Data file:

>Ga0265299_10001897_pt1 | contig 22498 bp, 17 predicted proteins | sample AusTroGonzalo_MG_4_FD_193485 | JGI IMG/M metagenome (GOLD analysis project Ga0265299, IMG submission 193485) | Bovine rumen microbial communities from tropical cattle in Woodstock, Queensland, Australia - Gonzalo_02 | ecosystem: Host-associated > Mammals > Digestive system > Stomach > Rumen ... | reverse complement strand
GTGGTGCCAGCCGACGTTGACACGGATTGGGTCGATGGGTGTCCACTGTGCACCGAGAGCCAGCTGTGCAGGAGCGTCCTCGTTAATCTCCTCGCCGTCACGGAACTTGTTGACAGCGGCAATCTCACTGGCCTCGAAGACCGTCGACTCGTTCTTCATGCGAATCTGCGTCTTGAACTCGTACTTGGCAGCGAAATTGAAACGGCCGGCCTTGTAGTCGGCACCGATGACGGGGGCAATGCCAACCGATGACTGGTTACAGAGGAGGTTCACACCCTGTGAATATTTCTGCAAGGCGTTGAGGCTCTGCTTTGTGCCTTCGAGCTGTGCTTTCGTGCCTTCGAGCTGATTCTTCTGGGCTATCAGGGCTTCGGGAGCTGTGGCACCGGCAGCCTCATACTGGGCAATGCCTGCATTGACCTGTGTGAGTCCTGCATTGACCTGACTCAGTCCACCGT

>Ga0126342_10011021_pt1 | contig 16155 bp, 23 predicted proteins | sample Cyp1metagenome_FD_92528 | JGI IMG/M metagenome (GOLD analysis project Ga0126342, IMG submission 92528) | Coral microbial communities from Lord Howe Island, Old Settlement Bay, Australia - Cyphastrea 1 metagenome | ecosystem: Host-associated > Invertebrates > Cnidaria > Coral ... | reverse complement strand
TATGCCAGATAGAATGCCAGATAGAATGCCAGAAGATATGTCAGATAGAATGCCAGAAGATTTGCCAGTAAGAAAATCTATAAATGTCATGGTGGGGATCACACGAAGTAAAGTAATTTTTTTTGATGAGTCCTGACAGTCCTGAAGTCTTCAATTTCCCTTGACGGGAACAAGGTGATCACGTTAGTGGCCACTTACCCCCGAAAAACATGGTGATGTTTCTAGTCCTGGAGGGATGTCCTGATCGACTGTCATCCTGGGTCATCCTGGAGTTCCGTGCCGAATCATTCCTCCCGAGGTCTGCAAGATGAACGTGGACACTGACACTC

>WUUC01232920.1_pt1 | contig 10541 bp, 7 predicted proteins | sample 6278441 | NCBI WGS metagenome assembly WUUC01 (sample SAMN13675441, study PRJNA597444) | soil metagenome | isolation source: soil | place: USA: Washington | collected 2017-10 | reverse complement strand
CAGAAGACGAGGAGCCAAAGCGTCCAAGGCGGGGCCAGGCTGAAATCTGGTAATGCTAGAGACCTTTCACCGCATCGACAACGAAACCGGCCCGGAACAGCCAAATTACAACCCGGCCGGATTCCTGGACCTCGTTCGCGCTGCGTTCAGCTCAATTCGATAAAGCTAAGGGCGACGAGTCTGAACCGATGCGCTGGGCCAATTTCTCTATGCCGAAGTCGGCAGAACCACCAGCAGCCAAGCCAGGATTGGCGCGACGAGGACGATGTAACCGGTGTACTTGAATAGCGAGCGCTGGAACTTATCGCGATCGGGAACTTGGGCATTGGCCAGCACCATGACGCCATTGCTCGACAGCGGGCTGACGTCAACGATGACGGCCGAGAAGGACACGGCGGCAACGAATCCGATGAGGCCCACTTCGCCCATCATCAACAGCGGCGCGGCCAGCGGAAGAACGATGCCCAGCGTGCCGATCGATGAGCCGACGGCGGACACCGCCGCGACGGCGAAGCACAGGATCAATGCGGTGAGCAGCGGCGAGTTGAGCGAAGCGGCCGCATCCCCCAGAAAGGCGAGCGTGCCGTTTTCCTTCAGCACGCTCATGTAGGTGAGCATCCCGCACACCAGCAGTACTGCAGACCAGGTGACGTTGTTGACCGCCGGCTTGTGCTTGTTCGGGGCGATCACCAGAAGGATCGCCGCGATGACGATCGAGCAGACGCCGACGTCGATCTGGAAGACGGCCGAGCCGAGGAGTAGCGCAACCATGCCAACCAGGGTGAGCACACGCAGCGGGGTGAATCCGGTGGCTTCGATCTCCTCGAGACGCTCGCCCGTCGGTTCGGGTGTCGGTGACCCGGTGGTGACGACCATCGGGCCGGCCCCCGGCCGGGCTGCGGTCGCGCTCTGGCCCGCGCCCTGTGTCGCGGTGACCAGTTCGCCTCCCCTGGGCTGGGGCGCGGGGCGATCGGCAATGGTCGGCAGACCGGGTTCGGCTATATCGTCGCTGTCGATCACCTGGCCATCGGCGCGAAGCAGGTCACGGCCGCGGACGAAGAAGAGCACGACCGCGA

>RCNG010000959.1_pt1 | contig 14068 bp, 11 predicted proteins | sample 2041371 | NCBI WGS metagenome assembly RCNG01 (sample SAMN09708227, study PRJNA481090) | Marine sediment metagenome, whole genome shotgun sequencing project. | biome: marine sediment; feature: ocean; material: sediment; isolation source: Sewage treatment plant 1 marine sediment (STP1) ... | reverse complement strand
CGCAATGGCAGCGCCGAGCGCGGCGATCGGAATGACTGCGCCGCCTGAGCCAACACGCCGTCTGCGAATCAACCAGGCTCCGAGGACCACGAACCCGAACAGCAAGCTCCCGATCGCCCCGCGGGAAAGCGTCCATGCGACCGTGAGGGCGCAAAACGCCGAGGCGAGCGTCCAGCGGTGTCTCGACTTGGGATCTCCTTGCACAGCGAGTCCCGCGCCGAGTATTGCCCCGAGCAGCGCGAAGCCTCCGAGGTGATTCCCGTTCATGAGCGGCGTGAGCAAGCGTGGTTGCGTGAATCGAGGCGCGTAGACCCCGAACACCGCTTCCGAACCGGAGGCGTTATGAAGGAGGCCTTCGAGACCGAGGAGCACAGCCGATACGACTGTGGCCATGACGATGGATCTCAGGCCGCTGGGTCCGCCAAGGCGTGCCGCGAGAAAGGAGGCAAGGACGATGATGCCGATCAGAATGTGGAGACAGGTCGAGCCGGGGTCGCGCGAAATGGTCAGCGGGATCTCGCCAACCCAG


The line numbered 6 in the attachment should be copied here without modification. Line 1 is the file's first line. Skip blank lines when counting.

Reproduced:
CAGAAGACGAGGAGCCAAAGCGTCCAAGGCGGGGCCAGGCTGAAATCTGGTAATGCTAGAGACCTTTCACCGCATCGACAACGAAACCGGCCCGGAACAGCCAAATTACAACCCGGCCGGATTCCTGGACCTCGTTCGCGCTGCGTTCAGCTCAATTCGATAAAGCTAAGGGCGACGAGTCTGAACCGATGCGCTGGGCCAATTTCTCTATGCCGAAGTCGGCAGAACCACCAGCAGCCAAGCCAGGATTGGCGCGACGAGGACGATGTAACCGGTGTACTTGAATAGCGAGCGCTGGAACTTATCGCGATCGGGAACTTGGGCATTGGCCAGCACCATGACGCCATTGCTCGACAGCGGGCTGACGTCAACGATGACGGCCGAGAAGGACACGGCGGCAACGAATCCGATGAGGCCCACTTCGCCCATCATCAACAGCGGCGCGGCCAGCGGAAGAACGATGCCCAGCGTGCCGATCGATGAGCCGACGGCGGACACCGCCGCGACGGCGAAGCACAGGATCAATGCGGTGAGCAGCGGCGAGTTGAGCGAAGCGGCCGCATCCCCCAGAAAGGCGAGCGTGCCGTTTTCCTTCAGCACGCTCATGTAGGTGAGCATCCCGCACACCAGCAGTACTGCAGACCAGGTGACGTTGTTGACCGCCGGCTTGTGCTTGTTCGGGGCGATCACCAGAAGGATCGCCGCGATGACGATCGAGCAGACGCCGACGTCGATCTGGAAGACGGCCGAGCCGAGGAGTAGCGCAACCATGCCAACCAGGGTGAGCACACGCAGCGGGGTGAATCCGGTGGCTTCGATCTCCTCGAGACGCTCGCCCGTCGGTTCGGGTGTCGGTGACCCGGTGGTGACGACCATCGGGCCGGCCCCCGGCCGGGCTGCGGTCGCGCTCTGGCCCGCGCCCTGTGTCGCGGTGACCAGTTCGCCTCCCCTGGGCTGGGGCGCGGGGCGATCGGCAATGGTCGGCAGACCGGGTTCGGCTATATCGTCGCTGTCGATCACCTGGCCATCGGCGCGAAGCAGGTCACGGCCGCGGACGAAGAAGAGCACGACCGCGA